7 tips for managing IT infrastructure of SMEs

How To Develop Your Business Continuity Plan

Developing a Plan For Business Continuity?

As the digital age evolves, organisations in Australia have a growing reliance on technology as a key business enabler, or point of differentiation for their business. The emergence of Software as a Service (SaaS) applications (e.g. Gmail, Microsoft Office 365, Salesforce, Xero, CRMonline) has provided ready access to cloud based solutions for some of the more common applications. These are readily backed up and replicated by the service provider, so as long as the user has internet access, they will always be available for user access.

However, many critical applications are not able to be delivered as a SaaS offering. In this case they must remain on company servers in-house or in a data centre, with cloud platforms also providing an alternative option. This means organisations have a responsibility to implement an effective and scalable business continuity solution guaranteeing seamless operation of the business, no matter what happens to its enabling technology.

Every organisation in Australia faces the possibility of major or minor disruptions, through planned events such as IT upgrades or office relocations. There is also a major risk with unplanned events such as technology failure, human error or emergencies like fire, floods and storms. However 85% of Australian organisations don’t have a business continuity plan in place.

It’s rarely possible to maintain all operations in an emergency situation and research shows only 60% of employers feel their employees would know what to do in a disaster. Therefore it’s important to map out business procedures and rank them in order of criticality to the business, this classification will inform the development of a business continuity plan (BCP) and what applications to protect.

Organisations who have categorised their applications can then look at options to maintain business continuity in the event of a disaster, and the solution implemented may vary depending on the categorisation of each application.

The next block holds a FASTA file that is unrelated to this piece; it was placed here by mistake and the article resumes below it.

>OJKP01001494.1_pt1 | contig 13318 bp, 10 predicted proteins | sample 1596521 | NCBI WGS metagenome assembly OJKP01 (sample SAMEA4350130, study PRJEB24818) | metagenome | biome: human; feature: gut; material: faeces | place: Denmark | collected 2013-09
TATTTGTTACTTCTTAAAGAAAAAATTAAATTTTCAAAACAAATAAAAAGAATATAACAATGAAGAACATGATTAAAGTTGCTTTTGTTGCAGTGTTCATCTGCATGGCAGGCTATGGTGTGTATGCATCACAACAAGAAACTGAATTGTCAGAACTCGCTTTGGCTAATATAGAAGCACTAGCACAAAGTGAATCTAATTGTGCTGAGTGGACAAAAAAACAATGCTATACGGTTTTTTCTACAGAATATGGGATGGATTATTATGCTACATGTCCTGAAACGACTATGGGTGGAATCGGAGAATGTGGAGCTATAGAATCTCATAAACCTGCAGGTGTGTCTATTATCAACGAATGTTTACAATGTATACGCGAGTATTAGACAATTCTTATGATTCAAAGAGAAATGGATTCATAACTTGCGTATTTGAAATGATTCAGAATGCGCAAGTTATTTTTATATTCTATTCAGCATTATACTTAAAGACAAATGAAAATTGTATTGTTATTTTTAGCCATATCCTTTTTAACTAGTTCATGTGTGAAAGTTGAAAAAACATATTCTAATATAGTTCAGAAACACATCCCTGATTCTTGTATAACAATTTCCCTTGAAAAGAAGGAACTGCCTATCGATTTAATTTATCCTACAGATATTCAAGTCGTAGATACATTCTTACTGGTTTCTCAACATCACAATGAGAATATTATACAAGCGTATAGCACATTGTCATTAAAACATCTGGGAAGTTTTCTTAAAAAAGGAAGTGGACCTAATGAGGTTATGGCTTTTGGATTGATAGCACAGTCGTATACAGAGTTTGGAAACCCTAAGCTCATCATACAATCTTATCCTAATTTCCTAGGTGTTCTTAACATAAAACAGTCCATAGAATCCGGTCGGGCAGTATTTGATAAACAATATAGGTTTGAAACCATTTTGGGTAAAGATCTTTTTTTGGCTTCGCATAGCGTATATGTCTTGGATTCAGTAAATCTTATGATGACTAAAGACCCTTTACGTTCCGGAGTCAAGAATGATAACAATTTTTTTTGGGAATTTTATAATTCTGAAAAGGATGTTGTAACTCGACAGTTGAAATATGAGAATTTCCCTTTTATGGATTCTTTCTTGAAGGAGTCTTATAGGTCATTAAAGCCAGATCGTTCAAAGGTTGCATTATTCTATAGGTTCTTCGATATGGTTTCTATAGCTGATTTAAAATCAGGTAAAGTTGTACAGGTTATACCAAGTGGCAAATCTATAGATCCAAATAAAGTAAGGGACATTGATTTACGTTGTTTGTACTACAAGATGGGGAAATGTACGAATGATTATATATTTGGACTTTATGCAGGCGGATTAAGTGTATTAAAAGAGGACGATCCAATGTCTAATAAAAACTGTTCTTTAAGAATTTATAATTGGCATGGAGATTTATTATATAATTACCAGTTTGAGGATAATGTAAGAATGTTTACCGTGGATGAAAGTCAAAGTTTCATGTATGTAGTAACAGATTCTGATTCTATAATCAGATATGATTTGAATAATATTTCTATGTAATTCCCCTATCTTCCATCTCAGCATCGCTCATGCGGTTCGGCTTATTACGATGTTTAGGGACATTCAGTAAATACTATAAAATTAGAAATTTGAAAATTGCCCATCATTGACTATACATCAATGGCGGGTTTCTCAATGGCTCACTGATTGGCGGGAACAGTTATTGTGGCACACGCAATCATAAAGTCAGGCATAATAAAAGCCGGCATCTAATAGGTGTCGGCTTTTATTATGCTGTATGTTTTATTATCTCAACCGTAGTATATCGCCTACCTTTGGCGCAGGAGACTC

Applications supporting critical business processes require the highest level of redundancy built into the BCP, and private cloud environments provide the flexibility and security to deliver these solutions. Typically organisations will look to maintain a fully replicated environment, hosted in a secondary location, where the critical applications are operational and synced to the primary business applications. In an emergency event, when the primary system is not available, users are directed to the fully replicated secondary site, and are able to continue to work.

For non-critical applications, a backup and restore solution may be more appropriate and more cost effective than maintaining a fully replicated environment. It depends entirely on your business and the critical processes that keep it running. The first step is to understand what applications and infrastructure your business relies on. It’s then important to reach out and discover what your options are for protecting your business and removing the risk associated with critical downtime.

That’s where iseek can help, with specialities in Data Centre, Cloud and Connectivity we are able to create a complete solution for you. Located in Brisbane and Sydney, housing data centres in both locations we are well placed to work with you in discovering the right disaster recovery solution. It can range from a simple back-up to a complex private cloud solution, but we are available to work with you in designing and implementing the perfect business continuity plan.

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